The GW Postdoctoral Association will focus on community, networking and career building.
By Kristen Mitchell
Concentrated in his own world of research, postdoctoral fellow George Younes said he went months without meeting new colleagues in the Department of Physics, let alone anyone else at the university.
“Most of the interactions we have as postdocs is with our mentors, principal investigators and probably some colleagues we work closely with,” he said. “Research requires a lot of time commitment, and we don’t have the time to go out and network.”
Dr. Younes said it didn’t have to be that way though, and with support from the university decided to form the George Washington University Postdoc Association, an organization that will focus on networking, professional development and social engagement across fields and school boundaries. Postdoctoral fellows participate in temporary mentored research and training for a set length of time.
Supported by the Columbian College of Arts and Sciences, School of Medicine and Health Sciences, School of Engineering and Applied Science and the Office of the Vice President for Research, the association is officially launching this month with an event during National Postdoc Appreciation Week Sept. 19 to Sept. 23.
Interested postdocs can meet in the Science and Engineering Hall room B1167 on Sept. 19 at 5 p.m. for a private kickoff event, where sweets and drinks will be served. Attendees should RSVP in advance.
SMHS is taking an active role in supporting and mentoring the association. Associate Dean for Research Bob Miller said postdocs represent the creative and innovation hub of research, and that the position is one of both learning and significant contribution.
“A strong postdoc support system will encourage the most talented young investigators to join the workforce of the university and contribute significantly to our intellectual environment,” he said.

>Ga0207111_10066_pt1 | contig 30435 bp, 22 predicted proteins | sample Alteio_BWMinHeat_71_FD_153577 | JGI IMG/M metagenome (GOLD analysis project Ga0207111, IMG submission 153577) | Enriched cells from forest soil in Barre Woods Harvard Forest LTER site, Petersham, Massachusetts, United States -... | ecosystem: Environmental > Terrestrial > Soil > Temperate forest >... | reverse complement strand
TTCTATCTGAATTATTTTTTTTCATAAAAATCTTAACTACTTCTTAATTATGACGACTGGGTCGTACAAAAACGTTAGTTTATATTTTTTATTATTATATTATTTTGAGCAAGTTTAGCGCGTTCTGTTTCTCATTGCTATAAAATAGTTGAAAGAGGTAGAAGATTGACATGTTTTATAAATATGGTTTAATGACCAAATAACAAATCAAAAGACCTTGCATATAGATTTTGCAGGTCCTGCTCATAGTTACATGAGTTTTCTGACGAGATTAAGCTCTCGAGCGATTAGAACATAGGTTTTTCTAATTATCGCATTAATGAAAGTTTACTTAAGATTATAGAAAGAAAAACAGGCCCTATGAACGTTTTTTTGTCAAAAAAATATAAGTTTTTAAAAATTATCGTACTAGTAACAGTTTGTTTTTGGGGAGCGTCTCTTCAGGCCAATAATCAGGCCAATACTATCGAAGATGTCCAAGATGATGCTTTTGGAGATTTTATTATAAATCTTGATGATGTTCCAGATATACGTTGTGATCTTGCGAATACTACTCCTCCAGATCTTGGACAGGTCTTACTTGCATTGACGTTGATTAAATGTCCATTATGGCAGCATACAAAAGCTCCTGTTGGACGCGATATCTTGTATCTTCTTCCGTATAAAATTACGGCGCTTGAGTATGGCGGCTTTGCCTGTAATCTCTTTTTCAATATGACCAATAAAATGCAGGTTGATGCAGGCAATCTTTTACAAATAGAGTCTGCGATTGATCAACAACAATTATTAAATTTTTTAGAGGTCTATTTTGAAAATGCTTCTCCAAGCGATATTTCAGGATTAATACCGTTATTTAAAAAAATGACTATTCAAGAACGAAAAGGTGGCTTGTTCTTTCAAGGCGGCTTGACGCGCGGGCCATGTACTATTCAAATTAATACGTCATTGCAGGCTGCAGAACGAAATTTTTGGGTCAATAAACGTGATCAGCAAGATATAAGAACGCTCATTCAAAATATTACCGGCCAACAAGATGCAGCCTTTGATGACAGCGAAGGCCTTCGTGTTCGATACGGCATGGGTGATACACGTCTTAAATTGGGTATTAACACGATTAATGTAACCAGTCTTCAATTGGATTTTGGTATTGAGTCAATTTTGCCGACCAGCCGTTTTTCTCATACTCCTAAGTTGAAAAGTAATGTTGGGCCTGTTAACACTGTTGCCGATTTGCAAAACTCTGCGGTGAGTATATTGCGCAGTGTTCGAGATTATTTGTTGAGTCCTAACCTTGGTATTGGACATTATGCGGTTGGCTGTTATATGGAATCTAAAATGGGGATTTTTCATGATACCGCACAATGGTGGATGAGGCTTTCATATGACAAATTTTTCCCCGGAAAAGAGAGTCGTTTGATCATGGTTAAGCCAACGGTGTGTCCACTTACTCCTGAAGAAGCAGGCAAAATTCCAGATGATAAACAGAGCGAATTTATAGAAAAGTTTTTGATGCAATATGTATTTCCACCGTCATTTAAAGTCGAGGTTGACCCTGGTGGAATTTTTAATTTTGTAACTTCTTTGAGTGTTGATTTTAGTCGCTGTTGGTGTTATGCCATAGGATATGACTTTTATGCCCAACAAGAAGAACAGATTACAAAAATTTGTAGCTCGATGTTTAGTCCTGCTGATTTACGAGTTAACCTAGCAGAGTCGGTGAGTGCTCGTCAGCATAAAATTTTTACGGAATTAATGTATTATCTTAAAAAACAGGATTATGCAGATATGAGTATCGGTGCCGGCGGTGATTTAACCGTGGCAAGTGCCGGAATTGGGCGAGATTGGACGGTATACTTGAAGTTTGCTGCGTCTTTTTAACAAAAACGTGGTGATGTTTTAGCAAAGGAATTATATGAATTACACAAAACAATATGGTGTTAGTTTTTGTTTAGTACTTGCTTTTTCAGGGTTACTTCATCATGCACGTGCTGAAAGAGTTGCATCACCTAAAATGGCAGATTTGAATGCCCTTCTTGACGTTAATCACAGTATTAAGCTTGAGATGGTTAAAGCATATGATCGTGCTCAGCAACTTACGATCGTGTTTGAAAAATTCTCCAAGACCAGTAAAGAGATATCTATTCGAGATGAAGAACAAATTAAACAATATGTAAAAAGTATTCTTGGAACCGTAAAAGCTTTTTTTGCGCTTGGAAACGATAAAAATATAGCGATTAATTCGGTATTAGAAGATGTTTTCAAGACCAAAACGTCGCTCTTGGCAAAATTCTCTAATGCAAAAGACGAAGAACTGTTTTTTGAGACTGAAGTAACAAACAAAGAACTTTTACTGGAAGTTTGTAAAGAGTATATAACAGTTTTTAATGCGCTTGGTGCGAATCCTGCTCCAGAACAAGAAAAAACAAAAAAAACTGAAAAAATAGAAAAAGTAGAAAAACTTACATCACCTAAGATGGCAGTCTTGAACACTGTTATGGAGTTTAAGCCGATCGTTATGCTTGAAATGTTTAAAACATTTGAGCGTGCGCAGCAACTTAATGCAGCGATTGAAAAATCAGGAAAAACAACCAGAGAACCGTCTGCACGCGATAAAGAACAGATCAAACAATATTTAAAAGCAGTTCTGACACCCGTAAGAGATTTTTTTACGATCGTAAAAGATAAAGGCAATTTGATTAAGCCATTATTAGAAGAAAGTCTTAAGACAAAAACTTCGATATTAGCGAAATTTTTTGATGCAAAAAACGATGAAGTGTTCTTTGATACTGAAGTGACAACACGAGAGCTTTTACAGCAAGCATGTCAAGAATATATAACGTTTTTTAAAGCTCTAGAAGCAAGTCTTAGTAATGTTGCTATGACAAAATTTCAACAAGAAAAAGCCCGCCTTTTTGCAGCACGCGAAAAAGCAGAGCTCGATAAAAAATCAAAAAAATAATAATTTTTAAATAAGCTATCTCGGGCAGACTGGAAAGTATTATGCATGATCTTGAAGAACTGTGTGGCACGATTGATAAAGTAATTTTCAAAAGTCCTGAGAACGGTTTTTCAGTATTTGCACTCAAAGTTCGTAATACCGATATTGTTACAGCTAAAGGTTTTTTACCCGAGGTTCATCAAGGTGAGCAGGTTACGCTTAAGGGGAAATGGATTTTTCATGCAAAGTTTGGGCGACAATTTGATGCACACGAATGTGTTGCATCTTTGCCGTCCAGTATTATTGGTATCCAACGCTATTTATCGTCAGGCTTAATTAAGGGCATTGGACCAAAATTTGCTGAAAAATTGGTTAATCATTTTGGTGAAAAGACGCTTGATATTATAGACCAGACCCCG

Dr. Younes said when many Ph.D. students graduate from universities, they are entering a workforce where the faculty jobs that were abundant for previous generations are scarce. With more people than ever getting doctoral degrees, there is more competition for faculty positions, leaving many qualified candidates looking for jobs outside of academia in the private and public sectors.
The GW association will focus in part on job search skills for those seeking less traditional paths.
“It would be nice to introduce these postdocs to opening their own nonprofit organizations, their own startups,” Dr. Younes said.
The organization will also act as a link between postdoctoral fellows and the university administration, Dr. Younes said.
The university encouraged the association’s creation and has provided funding, Dr. Younes said.
"Postdocs are an important and growing part of the university’s research enterprise,” said Gina Lohr, associate vice president for research. “The Office of the Vice President for Research is pleased to support the formation of the GW Postdoc Association as well as its goals of professional development and building a sense of community among its members."